(Note: I asked Christopher to write something about his recent engagement after a lovely conversation we had. The true partnership between Christopher and Toni really is a beautiful thing, and the way they support and fuel each other creatively is especially heartening for other artists to witness. Toni has this to add: “I’m sitting here with a smile on my face and congratulating myself for asking you out in the first place!”)
I was very proud to have been asked to read a poem at the recent wedding of Kelly Keigwin and Sam MacKenzie. I am thrilled that these two amazing artists, who are so obviously devoted to one another, are now able to be legally married. I admire them for being proactive rather than waiting for the state to grant them what should legally be theirs: both women were very involved in the campaign to pass R-74.
I’m not a huge fan of marriage. As a happily divorced father, I know from experience that sometimes marriage can nearly destroy a person. In some cases, divorce is the best possible thing that can happen to all concerned, especially if there are children involved. The institution of marriage, which some have felt compelled to protect from those whom their religion instructs them to view as unnatural, is in shambles. However, recently I have come to change my mind about marriage.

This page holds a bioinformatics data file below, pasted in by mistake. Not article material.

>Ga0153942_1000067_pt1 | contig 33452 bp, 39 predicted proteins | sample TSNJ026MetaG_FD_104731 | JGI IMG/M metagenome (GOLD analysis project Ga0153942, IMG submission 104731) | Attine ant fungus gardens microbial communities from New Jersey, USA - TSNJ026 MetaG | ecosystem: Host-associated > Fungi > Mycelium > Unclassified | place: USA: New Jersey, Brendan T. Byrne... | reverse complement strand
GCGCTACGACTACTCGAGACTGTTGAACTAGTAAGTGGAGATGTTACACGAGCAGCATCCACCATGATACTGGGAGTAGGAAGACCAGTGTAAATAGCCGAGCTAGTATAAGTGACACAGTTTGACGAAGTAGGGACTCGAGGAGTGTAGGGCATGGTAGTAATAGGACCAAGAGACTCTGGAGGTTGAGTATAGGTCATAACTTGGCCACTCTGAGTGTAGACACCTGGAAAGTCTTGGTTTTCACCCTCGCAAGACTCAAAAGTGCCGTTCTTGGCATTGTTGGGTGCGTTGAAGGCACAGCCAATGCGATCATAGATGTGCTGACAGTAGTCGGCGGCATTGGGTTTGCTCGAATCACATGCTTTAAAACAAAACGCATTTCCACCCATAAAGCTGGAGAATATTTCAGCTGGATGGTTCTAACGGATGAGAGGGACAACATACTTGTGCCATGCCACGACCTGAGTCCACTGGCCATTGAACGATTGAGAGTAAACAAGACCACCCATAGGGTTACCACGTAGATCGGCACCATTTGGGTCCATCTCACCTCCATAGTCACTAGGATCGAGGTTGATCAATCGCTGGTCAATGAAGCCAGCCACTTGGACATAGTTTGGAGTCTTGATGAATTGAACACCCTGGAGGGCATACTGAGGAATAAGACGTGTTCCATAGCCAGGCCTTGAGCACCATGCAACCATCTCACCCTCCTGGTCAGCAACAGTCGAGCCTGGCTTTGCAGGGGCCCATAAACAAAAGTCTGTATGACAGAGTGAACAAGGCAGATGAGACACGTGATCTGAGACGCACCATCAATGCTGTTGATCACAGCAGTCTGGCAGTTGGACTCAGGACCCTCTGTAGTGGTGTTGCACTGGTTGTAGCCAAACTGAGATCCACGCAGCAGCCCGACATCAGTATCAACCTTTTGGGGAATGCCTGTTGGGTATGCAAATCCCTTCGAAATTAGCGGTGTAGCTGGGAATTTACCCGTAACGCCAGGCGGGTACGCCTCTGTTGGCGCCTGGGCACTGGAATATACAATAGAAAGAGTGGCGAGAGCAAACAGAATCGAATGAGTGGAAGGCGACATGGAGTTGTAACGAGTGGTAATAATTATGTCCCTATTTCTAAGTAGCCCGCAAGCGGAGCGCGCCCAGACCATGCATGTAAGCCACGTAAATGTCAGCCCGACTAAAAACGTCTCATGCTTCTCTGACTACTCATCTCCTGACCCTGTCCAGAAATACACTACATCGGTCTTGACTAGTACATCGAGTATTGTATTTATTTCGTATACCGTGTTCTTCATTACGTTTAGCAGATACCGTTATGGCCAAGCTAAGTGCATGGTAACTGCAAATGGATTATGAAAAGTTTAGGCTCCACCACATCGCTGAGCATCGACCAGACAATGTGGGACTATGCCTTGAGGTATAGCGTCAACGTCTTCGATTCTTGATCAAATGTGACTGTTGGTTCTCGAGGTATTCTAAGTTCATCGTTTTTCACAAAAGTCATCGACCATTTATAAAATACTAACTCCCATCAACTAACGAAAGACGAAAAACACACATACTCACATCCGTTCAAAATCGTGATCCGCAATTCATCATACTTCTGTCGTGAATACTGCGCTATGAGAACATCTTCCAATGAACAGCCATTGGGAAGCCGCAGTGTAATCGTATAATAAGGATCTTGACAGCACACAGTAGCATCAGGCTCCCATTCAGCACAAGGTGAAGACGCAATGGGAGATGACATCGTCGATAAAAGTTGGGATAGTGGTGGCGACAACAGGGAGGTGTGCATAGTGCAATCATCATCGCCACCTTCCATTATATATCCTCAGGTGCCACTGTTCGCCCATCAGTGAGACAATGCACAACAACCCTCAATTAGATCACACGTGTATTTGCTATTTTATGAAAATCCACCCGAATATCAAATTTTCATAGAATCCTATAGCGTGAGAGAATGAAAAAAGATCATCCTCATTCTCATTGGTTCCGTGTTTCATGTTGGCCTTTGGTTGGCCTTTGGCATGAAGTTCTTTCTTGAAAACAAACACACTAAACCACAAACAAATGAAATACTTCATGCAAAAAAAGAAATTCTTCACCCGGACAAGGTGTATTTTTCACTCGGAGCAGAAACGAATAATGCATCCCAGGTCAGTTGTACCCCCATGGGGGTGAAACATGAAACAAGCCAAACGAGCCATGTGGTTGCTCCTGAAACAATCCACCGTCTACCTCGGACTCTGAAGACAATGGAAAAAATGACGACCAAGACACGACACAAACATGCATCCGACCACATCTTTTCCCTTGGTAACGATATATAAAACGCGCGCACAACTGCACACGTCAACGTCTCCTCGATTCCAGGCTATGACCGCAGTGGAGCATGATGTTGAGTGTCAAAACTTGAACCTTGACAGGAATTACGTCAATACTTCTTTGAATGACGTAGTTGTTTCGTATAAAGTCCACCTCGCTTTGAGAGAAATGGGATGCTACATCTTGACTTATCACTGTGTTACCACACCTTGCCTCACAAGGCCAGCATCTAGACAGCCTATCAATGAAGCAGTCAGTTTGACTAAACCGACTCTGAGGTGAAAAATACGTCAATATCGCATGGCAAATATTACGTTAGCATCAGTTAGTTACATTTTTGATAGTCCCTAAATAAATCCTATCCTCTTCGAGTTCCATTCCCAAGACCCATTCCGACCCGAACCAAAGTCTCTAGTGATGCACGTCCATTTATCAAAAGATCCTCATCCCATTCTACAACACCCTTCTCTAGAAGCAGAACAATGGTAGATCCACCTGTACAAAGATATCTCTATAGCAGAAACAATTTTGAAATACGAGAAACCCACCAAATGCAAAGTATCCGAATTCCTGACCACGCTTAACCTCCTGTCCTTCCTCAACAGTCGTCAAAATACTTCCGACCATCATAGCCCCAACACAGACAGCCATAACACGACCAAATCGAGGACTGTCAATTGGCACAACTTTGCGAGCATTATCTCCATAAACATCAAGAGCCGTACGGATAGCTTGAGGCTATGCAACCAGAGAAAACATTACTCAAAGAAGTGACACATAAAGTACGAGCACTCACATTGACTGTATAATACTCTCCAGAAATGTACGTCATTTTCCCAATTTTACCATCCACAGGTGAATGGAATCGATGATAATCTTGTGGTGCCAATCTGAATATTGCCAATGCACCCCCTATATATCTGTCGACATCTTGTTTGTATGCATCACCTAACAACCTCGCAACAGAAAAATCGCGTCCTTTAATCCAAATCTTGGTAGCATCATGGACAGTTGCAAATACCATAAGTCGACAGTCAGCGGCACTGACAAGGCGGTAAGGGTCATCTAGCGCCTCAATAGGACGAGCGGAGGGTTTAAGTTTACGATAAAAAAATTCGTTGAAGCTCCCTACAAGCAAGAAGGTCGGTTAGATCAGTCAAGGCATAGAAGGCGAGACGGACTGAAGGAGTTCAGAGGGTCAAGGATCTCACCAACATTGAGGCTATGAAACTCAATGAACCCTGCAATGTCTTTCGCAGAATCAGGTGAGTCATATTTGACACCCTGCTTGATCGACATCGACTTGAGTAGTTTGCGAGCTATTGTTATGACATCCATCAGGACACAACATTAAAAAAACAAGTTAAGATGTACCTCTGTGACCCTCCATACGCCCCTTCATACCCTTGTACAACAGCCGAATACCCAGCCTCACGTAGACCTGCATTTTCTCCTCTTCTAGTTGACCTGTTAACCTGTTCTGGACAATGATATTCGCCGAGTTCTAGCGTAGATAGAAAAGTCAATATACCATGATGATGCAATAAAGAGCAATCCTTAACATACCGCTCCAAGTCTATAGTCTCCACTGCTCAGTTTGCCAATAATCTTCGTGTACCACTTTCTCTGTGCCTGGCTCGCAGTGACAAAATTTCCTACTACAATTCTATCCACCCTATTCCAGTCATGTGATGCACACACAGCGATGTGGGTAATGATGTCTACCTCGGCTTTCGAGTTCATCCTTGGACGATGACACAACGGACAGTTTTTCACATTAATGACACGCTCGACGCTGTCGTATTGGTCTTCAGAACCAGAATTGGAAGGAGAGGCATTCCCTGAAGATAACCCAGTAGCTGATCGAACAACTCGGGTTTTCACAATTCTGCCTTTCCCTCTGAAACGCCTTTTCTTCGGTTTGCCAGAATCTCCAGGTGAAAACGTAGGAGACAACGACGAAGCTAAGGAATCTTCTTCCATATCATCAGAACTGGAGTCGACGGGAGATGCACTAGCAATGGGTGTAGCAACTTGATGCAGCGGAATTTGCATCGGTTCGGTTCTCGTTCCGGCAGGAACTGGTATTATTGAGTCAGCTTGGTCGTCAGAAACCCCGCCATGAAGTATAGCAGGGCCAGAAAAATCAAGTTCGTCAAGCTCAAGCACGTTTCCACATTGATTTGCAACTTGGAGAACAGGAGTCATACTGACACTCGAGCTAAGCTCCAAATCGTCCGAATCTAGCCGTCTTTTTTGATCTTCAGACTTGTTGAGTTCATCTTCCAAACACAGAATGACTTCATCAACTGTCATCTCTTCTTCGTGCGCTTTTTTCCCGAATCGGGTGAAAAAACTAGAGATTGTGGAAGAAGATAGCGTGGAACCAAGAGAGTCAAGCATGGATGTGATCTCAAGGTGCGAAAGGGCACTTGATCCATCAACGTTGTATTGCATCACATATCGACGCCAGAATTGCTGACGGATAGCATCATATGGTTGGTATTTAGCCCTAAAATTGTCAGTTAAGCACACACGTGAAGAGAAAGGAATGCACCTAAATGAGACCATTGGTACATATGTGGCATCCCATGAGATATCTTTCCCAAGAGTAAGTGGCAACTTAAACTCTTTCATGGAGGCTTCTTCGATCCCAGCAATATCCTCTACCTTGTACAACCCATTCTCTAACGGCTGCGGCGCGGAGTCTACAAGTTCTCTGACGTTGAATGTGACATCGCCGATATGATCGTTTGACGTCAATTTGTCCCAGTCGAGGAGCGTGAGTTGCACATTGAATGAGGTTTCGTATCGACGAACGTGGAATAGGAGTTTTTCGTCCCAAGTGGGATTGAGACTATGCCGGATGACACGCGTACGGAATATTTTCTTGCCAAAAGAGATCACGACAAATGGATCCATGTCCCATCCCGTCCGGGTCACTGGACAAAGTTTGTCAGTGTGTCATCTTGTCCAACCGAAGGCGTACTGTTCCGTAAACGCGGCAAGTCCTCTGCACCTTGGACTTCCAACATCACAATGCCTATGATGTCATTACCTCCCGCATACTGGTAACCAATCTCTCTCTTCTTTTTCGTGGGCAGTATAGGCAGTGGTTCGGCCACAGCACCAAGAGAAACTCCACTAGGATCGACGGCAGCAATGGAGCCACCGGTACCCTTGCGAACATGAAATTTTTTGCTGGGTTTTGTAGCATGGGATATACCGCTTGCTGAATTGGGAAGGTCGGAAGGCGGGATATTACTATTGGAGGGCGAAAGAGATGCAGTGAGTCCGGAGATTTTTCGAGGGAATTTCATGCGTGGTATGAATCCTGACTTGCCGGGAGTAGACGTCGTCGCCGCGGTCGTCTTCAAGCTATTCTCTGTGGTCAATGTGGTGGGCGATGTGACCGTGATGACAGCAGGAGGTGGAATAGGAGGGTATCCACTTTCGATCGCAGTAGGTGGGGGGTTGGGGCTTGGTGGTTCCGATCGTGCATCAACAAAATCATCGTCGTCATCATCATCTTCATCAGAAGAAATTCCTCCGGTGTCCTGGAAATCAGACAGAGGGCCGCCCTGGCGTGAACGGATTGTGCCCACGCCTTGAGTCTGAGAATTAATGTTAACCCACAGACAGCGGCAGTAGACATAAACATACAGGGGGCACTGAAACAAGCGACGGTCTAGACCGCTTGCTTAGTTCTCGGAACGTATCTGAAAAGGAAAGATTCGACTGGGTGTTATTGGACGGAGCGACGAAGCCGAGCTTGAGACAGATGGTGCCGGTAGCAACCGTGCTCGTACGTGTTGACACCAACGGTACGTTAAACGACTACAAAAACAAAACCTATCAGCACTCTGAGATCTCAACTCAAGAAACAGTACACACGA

Lesbian couples I know, such as my friends Sam and Kelly, and my cousin Jeannie and her wife, Steph, have been showing us straight couples what lifelong commitment is really all about. My fiancée, Toni, and I have been a couple for five and a half years. During that time, we have referred to each other as “partners.” We did this for two reasons: 1. We have endeavored to practice true partnership, which means that neither person dominates the other, emotionally, physically, or financially. 2. We wanted to show our solidarity with our queer brothers and sisters here in Vancouver and around the world.
Toni taught me that the form of love that I always dreamed of is indeed possible. Together we have built a strong partnership in which we remain in the moment, and discuss any issues that arise right away, before resentment can begin to build. Both of us have suffered in marriages in which our feelings were ignored or disregarded, and this is what allowed us to appreciate finally finding another person who values and appreciates us. In fact, I think that regularly expressing gratitude is one of the greatest secrets to a lasting relationship.
One of the greatest gifts that Toni has given me is to accept me as I am, with all my flaws. In fact, when one of us is down, or struggling, the other sees it as an opportunity to demonstrate support. I am very fortunate to have someone in my life who praises me when I accomplish one of my goals, and is willing to let me know when I have fallen short of being the kind of man I can be. Toni does both of these in the most loving and nurturing way that I can imagine. We share a trust that our partner has our best interests at heart. I end my very busy days knowing that she has my back, and that whatever happens, I can count on her to stand by me.
I wish Sam and Kelly, and all other newly married couples, many years of happiness and discovery. I thank my gay brothers and sisters everywhere for showing us how it’s done, and for making marriage cool again.